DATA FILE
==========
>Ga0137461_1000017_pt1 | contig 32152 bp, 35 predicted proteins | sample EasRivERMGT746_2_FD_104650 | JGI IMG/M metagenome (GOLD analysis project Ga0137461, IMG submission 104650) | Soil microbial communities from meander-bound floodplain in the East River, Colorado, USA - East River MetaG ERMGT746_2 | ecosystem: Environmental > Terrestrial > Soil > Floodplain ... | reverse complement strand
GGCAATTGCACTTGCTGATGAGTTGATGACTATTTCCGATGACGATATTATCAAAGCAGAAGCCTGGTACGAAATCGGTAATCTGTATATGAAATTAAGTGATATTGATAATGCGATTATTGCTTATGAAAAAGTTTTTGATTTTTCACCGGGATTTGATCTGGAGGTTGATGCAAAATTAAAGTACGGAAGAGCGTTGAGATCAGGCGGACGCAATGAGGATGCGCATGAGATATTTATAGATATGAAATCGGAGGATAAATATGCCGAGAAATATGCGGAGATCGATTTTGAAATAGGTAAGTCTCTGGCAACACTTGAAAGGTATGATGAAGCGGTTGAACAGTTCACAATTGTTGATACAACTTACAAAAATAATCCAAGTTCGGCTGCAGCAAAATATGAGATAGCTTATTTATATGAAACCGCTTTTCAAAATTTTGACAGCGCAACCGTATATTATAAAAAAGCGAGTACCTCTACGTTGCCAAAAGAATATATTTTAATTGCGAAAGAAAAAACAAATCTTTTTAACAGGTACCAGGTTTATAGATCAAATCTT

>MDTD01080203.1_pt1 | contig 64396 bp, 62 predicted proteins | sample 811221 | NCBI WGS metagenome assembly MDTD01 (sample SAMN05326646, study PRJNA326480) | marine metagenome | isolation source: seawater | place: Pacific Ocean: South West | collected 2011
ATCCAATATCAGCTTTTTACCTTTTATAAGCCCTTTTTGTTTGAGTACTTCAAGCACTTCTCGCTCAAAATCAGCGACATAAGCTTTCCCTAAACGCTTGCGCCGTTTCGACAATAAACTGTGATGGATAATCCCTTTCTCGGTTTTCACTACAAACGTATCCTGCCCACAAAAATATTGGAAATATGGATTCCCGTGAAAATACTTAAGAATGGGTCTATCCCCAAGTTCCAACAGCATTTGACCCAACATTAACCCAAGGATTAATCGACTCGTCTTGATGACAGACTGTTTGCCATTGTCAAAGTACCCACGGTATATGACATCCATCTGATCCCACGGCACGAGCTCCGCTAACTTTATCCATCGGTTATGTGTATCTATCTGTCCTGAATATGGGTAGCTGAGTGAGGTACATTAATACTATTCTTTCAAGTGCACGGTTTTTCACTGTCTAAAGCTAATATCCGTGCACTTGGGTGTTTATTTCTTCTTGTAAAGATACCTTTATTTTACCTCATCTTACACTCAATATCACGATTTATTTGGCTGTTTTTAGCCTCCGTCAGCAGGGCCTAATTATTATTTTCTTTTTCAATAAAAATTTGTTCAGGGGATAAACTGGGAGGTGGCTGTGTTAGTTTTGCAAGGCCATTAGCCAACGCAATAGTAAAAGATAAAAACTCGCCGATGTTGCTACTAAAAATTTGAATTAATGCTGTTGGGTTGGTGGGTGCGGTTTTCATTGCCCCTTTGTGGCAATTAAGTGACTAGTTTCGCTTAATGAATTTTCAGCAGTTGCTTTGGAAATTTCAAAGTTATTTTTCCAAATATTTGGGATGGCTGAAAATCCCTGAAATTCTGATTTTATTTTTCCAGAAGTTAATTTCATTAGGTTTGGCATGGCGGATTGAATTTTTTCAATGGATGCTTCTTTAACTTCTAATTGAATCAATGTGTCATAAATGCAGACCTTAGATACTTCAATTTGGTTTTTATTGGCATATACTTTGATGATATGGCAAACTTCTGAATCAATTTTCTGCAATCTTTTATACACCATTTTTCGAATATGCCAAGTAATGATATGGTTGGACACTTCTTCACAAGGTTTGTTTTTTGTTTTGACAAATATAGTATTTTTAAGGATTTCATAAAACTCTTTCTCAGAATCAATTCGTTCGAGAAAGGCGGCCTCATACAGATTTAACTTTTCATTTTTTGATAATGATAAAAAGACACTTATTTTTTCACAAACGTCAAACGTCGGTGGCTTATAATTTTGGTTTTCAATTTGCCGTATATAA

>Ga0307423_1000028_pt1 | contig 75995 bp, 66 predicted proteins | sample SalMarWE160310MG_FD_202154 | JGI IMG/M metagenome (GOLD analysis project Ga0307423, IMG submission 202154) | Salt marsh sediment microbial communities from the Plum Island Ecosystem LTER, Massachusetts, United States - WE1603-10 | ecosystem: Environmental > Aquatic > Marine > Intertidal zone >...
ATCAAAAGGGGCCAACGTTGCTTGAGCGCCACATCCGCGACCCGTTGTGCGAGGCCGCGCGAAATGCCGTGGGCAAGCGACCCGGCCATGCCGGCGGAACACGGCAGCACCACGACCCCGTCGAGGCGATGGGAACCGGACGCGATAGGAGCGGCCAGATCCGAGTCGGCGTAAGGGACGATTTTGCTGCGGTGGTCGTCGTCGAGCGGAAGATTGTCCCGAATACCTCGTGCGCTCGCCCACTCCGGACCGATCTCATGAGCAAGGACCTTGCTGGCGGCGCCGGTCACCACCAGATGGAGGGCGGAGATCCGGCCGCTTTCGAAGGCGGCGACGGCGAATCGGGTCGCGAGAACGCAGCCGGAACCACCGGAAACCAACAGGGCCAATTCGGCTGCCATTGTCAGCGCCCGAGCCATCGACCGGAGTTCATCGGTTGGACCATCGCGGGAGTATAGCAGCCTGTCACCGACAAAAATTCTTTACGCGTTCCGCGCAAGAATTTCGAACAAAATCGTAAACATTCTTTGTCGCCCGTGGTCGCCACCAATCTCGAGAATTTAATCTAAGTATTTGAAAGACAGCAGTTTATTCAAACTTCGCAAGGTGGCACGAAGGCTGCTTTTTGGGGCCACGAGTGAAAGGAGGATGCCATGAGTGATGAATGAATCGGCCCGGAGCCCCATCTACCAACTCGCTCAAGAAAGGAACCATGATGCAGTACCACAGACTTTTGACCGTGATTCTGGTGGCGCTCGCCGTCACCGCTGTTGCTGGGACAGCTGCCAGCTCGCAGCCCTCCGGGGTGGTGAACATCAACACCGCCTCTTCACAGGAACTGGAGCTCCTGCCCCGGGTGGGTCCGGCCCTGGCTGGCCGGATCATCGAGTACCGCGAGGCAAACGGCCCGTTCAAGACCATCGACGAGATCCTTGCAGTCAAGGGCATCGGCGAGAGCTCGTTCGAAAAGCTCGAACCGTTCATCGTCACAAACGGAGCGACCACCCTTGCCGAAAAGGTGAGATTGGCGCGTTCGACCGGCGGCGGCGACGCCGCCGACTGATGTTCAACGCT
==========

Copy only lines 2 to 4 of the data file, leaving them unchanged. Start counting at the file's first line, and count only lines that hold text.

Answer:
GGCAATTGCACTTGCTGATGAGTTGATGACTATTTCCGATGACGATATTATCAAAGCAGAAGCCTGGTACGAAATCGGTAATCTGTATATGAAATTAAGTGATATTGATAATGCGATTATTGCTTATGAAAAAGTTTTTGATTTTTCACCGGGATTTGATCTGGAGGTTGATGCAAAATTAAAGTACGGAAGAGCGTTGAGATCAGGCGGACGCAATGAGGATGCGCATGAGATATTTATAGATATGAAATCGGAGGATAAATATGCCGAGAAATATGCGGAGATCGATTTTGAAATAGGTAAGTCTCTGGCAACACTTGAAAGGTATGATGAAGCGGTTGAACAGTTCACAATTGTTGATACAACTTACAAAAATAATCCAAGTTCGGCTGCAGCAAAATATGAGATAGCTTATTTATATGAAACCGCTTTTCAAAATTTTGACAGCGCAACCGTATATTATAAAAAAGCGAGTACCTCTACGTTGCCAAAAGAATATATTTTAATTGCGAAAGAAAAAACAAATCTTTTTAACAGGTACCAGGTTTATAGATCAAATCTT

>MDTD01080203.1_pt1 | contig 64396 bp, 62 predicted proteins | sample 811221 | NCBI WGS metagenome assembly MDTD01 (sample SAMN05326646, study PRJNA326480) | marine metagenome | isolation source: seawater | place: Pacific Ocean: South West | collected 2011
ATCCAATATCAGCTTTTTACCTTTTATAAGCCCTTTTTGTTTGAGTACTTCAAGCACTTCTCGCTCAAAATCAGCGACATAAGCTTTCCCTAAACGCTTGCGCCGTTTCGACAATAAACTGTGATGGATAATCCCTTTCTCGGTTTTCACTACAAACGTATCCTGCCCACAAAAATATTGGAAATATGGATTCCCGTGAAAATACTTAAGAATGGGTCTATCCCCAAGTTCCAACAGCATTTGACCCAACATTAACCCAAGGATTAATCGACTCGTCTTGATGACAGACTGTTTGCCATTGTCAAAGTACCCACGGTATATGACATCCATCTGATCCCACGGCACGAGCTCCGCTAACTTTATCCATCGGTTATGTGTATCTATCTGTCCTGAATATGGGTAGCTGAGTGAGGTACATTAATACTATTCTTTCAAGTGCACGGTTTTTCACTGTCTAAAGCTAATATCCGTGCACTTGGGTGTTTATTTCTTCTTGTAAAGATACCTTTATTTTACCTCATCTTACACTCAATATCACGATTTATTTGGCTGTTTTTAGCCTCCGTCAGCAGGGCCTAATTATTATTTTCTTTTTCAATAAAAATTTGTTCAGGGGATAAACTGGGAGGTGGCTGTGTTAGTTTTGCAAGGCCATTAGCCAACGCAATAGTAAAAGATAAAAACTCGCCGATGTTGCTACTAAAAATTTGAATTAATGCTGTTGGGTTGGTGGGTGCGGTTTTCATTGCCCCTTTGTGGCAATTAAGTGACTAGTTTCGCTTAATGAATTTTCAGCAGTTGCTTTGGAAATTTCAAAGTTATTTTTCCAAATATTTGGGATGGCTGAAAATCCCTGAAATTCTGATTTTATTTTTCCAGAAGTTAATTTCATTAGGTTTGGCATGGCGGATTGAATTTTTTCAATGGATGCTTCTTTAACTTCTAATTGAATCAATGTGTCATAAATGCAGACCTTAGATACTTCAATTTGGTTTTTATTGGCATATACTTTGATGATATGGCAAACTTCTGAATCAATTTTCTGCAATCTTTTATACACCATTTTTCGAATATGCCAAGTAATGATATGGTTGGACACTTCTTCACAAGGTTTGTTTTTTGTTTTGACAAATATAGTATTTTTAAGGATTTCATAAAACTCTTTCTCAGAATCAATTCGTTCGAGAAAGGCGGCCTCATACAGATTTAACTTTTCATTTTTTGATAATGATAAAAAGACACTTATTTTTTCACAAACGTCAAACGTCGGTGGCTTATAATTTTGGTTTTCAATTTGCCGTATATAA